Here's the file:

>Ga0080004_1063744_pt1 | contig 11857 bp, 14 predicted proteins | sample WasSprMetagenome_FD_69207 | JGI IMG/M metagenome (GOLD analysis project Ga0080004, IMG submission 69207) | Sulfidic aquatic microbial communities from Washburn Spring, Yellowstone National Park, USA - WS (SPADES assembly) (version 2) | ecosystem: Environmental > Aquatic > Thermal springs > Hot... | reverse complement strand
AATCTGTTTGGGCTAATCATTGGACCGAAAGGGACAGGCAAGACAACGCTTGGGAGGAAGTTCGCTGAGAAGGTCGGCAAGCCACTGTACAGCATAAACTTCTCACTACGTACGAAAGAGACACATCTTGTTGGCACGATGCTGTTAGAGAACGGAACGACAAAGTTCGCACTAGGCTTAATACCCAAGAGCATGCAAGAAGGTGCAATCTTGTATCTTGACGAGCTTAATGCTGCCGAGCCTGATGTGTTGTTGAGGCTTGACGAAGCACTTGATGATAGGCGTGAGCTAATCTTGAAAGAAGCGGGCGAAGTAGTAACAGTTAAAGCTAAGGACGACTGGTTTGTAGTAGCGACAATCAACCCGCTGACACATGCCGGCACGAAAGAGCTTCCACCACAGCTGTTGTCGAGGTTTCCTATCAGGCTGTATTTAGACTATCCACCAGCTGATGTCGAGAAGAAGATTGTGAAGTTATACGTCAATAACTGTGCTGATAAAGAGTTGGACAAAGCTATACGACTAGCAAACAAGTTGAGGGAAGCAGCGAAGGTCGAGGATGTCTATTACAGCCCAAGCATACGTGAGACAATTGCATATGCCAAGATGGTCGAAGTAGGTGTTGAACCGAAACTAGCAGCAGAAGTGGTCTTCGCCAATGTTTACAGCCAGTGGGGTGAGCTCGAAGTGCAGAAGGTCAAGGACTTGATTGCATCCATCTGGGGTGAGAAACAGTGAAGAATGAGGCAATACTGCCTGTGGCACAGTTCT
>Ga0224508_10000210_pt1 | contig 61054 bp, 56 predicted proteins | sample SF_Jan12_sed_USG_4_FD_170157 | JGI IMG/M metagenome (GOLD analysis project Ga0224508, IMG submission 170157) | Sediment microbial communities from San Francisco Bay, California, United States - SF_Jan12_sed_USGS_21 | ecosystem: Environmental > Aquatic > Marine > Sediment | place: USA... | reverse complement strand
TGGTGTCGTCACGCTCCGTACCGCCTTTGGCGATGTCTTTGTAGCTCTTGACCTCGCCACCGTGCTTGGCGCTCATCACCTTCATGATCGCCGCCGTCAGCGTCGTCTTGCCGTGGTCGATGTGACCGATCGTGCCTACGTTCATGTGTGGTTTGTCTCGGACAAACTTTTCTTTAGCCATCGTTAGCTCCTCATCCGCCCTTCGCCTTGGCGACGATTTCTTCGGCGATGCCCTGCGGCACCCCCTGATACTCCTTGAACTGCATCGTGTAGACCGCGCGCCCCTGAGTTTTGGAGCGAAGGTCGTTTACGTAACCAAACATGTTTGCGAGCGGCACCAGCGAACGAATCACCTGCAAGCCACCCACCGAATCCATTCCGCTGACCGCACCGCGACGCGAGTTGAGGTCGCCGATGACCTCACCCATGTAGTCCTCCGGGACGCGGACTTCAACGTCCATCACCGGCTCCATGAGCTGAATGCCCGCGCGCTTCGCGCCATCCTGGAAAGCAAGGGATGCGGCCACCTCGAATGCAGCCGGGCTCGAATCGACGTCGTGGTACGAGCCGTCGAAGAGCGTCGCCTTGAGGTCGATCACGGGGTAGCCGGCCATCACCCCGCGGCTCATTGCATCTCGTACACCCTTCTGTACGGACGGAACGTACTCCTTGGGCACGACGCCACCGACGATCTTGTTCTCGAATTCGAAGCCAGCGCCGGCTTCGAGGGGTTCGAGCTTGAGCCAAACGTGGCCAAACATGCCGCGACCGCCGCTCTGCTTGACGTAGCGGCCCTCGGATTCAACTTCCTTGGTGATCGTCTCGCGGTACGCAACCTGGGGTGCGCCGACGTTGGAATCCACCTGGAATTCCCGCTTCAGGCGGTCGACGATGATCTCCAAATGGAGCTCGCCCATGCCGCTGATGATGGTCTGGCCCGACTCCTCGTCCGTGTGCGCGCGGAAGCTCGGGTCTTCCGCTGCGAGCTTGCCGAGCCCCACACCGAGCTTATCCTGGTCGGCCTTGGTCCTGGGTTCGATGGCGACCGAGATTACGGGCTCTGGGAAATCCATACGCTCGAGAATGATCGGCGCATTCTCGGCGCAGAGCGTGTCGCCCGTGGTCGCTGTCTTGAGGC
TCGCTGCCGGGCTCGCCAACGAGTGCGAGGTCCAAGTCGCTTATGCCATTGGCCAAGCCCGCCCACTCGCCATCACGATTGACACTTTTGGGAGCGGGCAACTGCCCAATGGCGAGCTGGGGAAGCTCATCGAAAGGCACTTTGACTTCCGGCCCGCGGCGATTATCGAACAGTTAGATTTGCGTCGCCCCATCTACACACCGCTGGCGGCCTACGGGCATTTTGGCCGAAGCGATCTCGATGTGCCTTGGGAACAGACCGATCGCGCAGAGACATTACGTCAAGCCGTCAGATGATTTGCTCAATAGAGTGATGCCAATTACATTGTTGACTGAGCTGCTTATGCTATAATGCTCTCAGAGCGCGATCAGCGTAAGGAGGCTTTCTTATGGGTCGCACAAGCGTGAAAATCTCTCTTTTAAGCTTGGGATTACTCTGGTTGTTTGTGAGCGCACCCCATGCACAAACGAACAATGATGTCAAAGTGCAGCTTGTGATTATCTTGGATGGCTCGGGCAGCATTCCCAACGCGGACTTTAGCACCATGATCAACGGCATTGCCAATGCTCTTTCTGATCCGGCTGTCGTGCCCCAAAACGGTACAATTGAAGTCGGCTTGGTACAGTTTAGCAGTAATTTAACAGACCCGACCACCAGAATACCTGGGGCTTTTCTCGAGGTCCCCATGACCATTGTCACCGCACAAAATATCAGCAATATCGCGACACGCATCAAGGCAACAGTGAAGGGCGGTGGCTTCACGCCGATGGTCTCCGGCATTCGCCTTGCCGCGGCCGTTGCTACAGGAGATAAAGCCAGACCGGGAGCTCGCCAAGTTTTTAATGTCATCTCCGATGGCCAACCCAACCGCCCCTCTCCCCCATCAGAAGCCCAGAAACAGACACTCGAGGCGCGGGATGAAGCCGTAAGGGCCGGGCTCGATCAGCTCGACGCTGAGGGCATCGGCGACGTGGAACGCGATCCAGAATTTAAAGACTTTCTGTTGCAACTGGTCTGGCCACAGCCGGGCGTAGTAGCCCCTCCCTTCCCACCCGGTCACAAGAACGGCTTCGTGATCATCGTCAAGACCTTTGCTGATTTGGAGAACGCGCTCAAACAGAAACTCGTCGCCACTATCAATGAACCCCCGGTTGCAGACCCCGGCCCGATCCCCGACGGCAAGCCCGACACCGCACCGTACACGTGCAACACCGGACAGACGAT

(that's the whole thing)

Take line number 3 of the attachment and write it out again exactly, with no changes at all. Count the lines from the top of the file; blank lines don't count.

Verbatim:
>Ga0224508_10000210_pt1 | contig 61054 bp, 56 predicted proteins | sample SF_Jan12_sed_USG_4_FD_170157 | JGI IMG/M metagenome (GOLD analysis project Ga0224508, IMG submission 170157) | Sediment microbial communities from San Francisco Bay, California, United States - SF_Jan12_sed_USGS_21 | ecosystem: Environmental > Aquatic > Marine > Sediment | place: USA... | reverse complement strand